PathWest Laboratory Medicine WA

Nedlands, Australia

PathWest Laboratory Medicine WA

Nedlands, Australia
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Smith D.W.,PathWest Laboratory Medicine WA
Eurosurveillance | Year: 2011

Understanding household transmission of the pandemic influenza A(H1N1)2009 virus, including risk factors for transmission, is important for refining public health strategies to reduce the burden of the disease. During the influenza season of 2009 we investigated transmission of the emerging virus in 595 households in which the index case was the first symptomatic case of influenza A(H1N1)2009. Secondary cases were defined as household contacts with influenzalike illness (ILI) or laboratory-confirmed influenza A(H1N1)2009, occurring at least one day after but within seven days following symptom onset in the index case. ILI developed in 231 of the 1,589 household contacts, a secondary attack rate of 14.5% (95% confidence interval (CI): 12.9-16.4). At least one secondary case occurred in 166 of the 595 households (a household transmission rate of 27.9%; 95% CI: 24.5-31.6). Of these, 127 (76.5%) households reported one secondary case and 39 (23.5%) households reported two or more secondary cases. Secondary attack rates were highest in children younger than five years (p=0.001), and young children were also more efficient transmitters (p=0.01). Individual risk was not associated with household size. Prophylactic antiviral therapy was associated with reduced transmission (p=0.03). The secondary attack rate of ILI in households with a confirmed pandemic influenza A(H1N1)2009 index case was comparable to that described previously for seasonal influenza.

Kazakov D.V.,Charles University | Spagnolo D.V.,PathWest Laboratory Medicine WA | Kacerovska D.,Charles University | Michal M.,Charles University | Michal M.,Bioptical Laboratory
Advances in Anatomic Pathology | Year: 2011

Long considered to be ectopic breast tissue representing the caudal remnants of the milk ridges, anogenital mammary-like glands are nowadays thought to represent a normal constituent of the anogenital area. Lesions involving these glands, benign or malignant, epithelial or stromal manifest a striking similarity to their mammary counterparts. This review addresses the recent literature on lesions of anogenital mammary-like glands and our personal experience with various lesions related to these structures. Discussed are the normal anatomy and histology of these glands as well as the clinical presentation, histopathological and immunohistochemical features, molecular biological aspects, and differential diagnosis of various lesions involving anogenital mammary-like glands, including lactating adenoma, hidradenoma papilliferum, hidradenocarcinoma papilliferum, fibroadenomas, phyllodes tumor, pseudoangiomatous stromal hyperplasia, extramammary Paget disease, and other carcinomas. In addition, "nonspecific" epithelial or stromal changes some of which can be likened to similar changes occurring in a range of benign breast disease, including sclerosing adenosis, columnar cell lesions, ductal lesions and various metaplastic changes affecting epithelium and myoepithelium are discussed. Although lesions of anogenital mammary-like glands are often discussed in many dermatopathology textbooks in the context of cutaneous adnexal neoplasms we advocate that the best approach to the diagnosis of these lesions is to relate them to analogous well recognized lesions occurring in the breast, that is, through the eyes of a breast pathologist. This will enable their recognition, precise classification and should introduce greater uniformity in how they are reported in the literature so that more meaningful clinicopathological comparisons and correlations may be made. Copyright © 2010 by Lippincott Williams & Wilkins.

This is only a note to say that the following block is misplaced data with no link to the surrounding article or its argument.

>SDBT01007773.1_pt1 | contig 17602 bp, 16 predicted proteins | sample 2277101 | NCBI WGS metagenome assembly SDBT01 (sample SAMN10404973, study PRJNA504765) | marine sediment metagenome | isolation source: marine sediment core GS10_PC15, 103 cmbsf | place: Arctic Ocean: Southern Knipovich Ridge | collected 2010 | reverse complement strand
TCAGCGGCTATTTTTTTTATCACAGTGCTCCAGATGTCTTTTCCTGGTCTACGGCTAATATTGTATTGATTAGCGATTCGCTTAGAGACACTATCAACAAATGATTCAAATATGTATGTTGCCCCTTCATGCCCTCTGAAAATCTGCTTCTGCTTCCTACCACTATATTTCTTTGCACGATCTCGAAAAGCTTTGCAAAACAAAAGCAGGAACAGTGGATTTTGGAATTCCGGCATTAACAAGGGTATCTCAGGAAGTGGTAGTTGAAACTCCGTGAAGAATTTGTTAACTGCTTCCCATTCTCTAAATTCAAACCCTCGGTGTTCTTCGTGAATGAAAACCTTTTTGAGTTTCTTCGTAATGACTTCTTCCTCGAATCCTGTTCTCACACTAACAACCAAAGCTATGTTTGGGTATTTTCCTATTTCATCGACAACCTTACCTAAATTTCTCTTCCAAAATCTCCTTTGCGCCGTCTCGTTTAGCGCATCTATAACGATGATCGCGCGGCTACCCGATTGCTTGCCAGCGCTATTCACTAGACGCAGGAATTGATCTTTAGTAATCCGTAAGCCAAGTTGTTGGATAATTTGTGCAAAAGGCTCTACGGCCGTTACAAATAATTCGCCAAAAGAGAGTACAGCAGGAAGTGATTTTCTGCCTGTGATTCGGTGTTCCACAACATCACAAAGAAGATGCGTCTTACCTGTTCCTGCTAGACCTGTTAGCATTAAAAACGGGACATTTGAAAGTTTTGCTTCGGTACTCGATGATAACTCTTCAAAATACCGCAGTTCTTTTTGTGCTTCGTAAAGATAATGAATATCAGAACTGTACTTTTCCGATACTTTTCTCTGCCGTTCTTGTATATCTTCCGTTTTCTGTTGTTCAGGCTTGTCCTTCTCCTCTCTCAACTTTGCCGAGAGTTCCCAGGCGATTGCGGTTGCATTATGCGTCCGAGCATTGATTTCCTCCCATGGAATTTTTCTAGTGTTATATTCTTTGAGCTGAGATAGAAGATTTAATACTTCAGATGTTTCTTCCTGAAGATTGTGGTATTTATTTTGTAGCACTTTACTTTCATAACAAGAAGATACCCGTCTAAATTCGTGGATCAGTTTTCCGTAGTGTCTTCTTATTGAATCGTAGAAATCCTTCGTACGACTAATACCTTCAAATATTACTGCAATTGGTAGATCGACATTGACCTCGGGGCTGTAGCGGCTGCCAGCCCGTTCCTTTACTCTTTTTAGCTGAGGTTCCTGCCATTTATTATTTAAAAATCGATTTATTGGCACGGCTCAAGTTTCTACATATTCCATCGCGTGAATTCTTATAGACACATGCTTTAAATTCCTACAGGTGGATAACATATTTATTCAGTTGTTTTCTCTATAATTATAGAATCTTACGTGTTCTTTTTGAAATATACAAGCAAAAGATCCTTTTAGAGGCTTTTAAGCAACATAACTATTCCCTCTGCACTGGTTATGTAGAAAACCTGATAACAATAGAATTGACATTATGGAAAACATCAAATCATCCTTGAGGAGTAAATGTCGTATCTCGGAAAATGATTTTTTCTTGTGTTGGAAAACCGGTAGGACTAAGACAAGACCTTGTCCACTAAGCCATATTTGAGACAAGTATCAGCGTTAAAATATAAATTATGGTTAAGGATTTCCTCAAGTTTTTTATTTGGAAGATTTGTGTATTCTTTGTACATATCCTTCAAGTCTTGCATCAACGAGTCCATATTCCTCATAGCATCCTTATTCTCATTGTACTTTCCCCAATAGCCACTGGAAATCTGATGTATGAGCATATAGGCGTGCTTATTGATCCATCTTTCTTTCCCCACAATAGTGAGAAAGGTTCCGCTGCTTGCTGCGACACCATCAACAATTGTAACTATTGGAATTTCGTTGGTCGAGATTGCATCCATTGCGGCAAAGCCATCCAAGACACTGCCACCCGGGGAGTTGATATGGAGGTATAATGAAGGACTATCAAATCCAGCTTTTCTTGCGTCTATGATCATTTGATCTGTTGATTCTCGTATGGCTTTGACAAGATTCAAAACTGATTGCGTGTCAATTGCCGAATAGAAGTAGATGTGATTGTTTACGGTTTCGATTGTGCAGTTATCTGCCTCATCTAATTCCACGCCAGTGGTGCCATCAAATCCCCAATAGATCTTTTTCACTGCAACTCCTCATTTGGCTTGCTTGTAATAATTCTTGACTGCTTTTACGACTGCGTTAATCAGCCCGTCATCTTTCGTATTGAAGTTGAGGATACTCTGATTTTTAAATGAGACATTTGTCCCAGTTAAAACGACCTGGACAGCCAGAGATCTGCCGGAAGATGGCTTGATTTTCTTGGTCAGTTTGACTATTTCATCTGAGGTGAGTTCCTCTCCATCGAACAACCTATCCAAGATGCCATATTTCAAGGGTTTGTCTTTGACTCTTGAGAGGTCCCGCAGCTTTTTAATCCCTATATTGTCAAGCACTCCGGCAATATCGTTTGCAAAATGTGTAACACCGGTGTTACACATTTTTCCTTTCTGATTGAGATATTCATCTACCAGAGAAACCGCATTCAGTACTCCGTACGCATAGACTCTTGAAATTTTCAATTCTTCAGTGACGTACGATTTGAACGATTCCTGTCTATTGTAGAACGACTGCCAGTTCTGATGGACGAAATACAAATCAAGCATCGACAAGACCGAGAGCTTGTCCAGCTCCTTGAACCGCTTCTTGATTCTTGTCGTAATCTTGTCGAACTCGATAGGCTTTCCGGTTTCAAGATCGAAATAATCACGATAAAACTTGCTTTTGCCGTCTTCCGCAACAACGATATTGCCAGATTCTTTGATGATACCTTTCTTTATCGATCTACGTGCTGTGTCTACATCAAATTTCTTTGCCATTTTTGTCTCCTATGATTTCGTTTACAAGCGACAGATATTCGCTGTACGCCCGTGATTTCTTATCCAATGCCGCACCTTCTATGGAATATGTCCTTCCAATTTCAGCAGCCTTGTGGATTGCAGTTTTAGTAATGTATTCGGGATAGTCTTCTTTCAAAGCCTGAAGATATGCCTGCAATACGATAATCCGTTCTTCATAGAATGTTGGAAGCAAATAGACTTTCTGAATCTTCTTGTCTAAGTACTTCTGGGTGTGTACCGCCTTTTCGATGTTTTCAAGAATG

Collins D.A.,University of Western Australia | Hawkey P.M.,Public Health England | Hawkey P.M.,University of Birmingham | Riley T.V.,University of Western Australia | Riley T.V.,PathWest Laboratory Medicine WA
Antimicrobial Resistance and Infection Control | Year: 2013